What is the Definition of a Referral?
An open door to discuss your business.
By Dr. Ivan Misner
A BNI member recently asked me to define a legitimate referral. It’s been a long time since I wrote about this, so I thought I’d share it with everyone in this month’s column.
What is a referral? It’s not as simple as it’s sometimes made out to be. We leave college and go into business knowing little about referrals, because referral marketing is rarely part of the curriculum. We know what a great thing it is to get a referral, because it generally means lucrative business with a reliable client.
We understand that referrals are the best kind of business. What we don’t fully understand is how to make them happen.
In the BNI Member Success Program training we state that a referral is the opportunity to do business with someone who is in the market to buy your product or service. It’s not a guaranteed sale, but an open door to discuss your business.
The whole process of giving referrals can be somewhat subjective. Our goal is to make a “subjective” process as “objective” as possible. Here are six points to generally follow when giving a referral***:
Listen for a need from someone you’ve met. A good networker has two ears and one mouth and uses them proportionately.
Tell the individual that you know someone who can provide that service.
If you’ve done business with the member, share your experience.
Give out the business card of the person you are referring and ask for the individual’s card.
Ask if it’s okay to have the member call.
If the answer is yes, fill out a referral slip and give it to the chapter member at the next meeting.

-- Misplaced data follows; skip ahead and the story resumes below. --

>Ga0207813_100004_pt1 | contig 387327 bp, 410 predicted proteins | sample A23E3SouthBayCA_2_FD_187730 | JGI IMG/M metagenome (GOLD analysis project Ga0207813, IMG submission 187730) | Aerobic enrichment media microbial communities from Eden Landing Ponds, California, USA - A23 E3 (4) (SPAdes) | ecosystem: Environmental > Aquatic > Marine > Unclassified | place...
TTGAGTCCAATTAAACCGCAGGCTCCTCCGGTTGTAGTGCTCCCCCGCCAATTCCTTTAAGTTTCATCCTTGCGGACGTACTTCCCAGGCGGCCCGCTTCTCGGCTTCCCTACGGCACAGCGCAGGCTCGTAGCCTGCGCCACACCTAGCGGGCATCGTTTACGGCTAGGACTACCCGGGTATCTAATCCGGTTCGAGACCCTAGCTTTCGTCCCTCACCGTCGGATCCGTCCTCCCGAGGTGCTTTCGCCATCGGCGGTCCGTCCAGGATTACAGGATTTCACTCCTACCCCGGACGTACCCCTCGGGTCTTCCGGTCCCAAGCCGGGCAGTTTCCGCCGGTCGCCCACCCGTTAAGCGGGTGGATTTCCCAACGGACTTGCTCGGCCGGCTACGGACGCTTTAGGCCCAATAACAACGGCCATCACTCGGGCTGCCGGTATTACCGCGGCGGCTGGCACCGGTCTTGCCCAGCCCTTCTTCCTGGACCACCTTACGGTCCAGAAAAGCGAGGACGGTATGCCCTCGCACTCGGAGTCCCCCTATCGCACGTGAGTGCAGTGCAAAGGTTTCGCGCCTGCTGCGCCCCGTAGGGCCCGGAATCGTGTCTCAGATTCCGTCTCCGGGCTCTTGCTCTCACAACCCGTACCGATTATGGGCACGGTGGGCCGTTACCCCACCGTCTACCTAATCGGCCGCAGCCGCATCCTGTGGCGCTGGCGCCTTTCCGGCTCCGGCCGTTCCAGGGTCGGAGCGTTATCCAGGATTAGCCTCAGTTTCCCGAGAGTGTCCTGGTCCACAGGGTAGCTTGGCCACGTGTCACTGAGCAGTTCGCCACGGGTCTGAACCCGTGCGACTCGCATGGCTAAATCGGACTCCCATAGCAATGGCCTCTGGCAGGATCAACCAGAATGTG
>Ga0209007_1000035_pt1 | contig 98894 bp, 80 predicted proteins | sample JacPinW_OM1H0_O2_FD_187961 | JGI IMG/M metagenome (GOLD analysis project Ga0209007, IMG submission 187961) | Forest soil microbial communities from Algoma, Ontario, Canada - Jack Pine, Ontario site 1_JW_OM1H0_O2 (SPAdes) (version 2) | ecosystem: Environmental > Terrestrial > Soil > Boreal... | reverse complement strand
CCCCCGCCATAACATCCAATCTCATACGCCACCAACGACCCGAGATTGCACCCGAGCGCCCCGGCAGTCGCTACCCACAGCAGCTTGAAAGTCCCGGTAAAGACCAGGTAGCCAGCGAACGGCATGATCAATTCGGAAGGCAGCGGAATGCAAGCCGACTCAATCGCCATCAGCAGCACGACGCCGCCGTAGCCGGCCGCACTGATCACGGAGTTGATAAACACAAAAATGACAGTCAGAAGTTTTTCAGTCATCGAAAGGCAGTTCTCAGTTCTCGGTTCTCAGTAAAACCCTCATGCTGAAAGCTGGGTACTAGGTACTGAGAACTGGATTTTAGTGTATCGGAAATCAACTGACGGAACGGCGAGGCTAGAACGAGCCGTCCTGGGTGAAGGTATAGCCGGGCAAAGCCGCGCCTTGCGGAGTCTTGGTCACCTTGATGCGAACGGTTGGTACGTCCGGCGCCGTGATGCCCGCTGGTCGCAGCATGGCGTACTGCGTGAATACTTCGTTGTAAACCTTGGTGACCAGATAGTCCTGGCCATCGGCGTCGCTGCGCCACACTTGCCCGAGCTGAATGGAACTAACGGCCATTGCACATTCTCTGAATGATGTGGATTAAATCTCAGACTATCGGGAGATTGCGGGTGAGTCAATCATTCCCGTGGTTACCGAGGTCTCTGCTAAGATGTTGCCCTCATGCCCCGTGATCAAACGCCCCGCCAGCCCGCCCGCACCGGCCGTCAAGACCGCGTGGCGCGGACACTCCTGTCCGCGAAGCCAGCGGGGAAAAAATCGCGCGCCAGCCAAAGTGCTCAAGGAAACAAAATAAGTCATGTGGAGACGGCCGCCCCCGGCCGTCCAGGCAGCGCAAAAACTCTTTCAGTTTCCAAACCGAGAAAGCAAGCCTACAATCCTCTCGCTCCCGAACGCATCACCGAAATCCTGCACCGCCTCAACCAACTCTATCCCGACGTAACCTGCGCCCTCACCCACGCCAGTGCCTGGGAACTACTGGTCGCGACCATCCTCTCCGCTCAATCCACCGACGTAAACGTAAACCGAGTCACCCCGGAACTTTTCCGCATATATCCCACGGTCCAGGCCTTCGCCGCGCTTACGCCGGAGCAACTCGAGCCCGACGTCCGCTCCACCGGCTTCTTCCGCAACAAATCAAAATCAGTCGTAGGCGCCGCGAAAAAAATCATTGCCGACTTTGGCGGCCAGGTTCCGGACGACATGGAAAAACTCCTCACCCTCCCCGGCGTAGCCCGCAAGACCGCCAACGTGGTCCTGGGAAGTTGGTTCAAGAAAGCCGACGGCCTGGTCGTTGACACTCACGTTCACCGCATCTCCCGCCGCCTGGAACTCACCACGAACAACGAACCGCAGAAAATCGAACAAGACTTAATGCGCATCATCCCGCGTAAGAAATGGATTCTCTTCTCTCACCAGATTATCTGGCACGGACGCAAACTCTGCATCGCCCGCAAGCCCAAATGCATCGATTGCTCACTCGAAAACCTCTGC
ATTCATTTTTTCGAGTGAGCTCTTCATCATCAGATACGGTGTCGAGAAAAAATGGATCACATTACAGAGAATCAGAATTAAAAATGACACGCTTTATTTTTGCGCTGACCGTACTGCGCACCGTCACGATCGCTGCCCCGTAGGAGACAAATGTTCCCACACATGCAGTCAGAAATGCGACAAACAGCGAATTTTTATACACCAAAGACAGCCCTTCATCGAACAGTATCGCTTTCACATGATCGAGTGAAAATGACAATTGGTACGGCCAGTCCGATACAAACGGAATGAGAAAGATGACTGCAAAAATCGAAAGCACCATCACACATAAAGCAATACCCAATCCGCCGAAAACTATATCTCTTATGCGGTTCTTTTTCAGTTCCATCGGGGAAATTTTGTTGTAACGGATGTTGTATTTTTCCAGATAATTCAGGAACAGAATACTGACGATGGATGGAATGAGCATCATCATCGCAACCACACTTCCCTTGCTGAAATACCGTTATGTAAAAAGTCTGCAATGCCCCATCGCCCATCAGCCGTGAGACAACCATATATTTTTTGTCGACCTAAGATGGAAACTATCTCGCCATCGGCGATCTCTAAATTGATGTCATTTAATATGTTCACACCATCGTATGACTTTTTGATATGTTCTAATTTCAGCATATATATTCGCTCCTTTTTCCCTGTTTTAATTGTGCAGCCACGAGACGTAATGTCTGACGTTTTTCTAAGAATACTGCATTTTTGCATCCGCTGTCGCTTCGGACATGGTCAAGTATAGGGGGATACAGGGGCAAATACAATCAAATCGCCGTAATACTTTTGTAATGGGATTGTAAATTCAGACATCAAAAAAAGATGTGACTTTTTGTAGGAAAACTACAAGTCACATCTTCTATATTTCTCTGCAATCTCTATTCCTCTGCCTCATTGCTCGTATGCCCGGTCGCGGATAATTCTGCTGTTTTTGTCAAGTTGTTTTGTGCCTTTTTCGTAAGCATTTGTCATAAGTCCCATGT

So, a referral is a referral right? Once a referral source has given you the name of a person to call, it’s up to you to do the rest. A referral is better than a cold call, because you have the name of the prospect. And if you’re fortunate, you can use the name of the referral source to open the door. What more could you hope for?
Actually, there’s quite a bit more you can expect from referrals that have been properly developed by their sources.
Referrals come in many different grades. On one end of the spectrum they may go from simply a name and number of someone who’s expecting your call all the way to an in-person introduction that follows a serious commitment of time and energy from your referral partner.
Both may be legitimate referrals. However, the latter is much more likely to lead to closed business. The further along the referral spectrum that you can follow in your referral giving – the more likely you are giving truly high quality referrals to your networking partners.
*** Please note – some professions have different ethical guidelines about referrals (for example medical practitioners, counselors, and attorneys). Formal professional standards for any profession supersede the information outlined above.
Called the “father of modern networking” by CNN, Dr. Ivan Misner is a New York Times bestselling author. He is the Founder and Chairman of BNI, the world’s largest business networking organization and the Sr. Partner for the Referral Institute. His newest book, Networking Like a Pro, can be viewed at www.IvanMisner.com.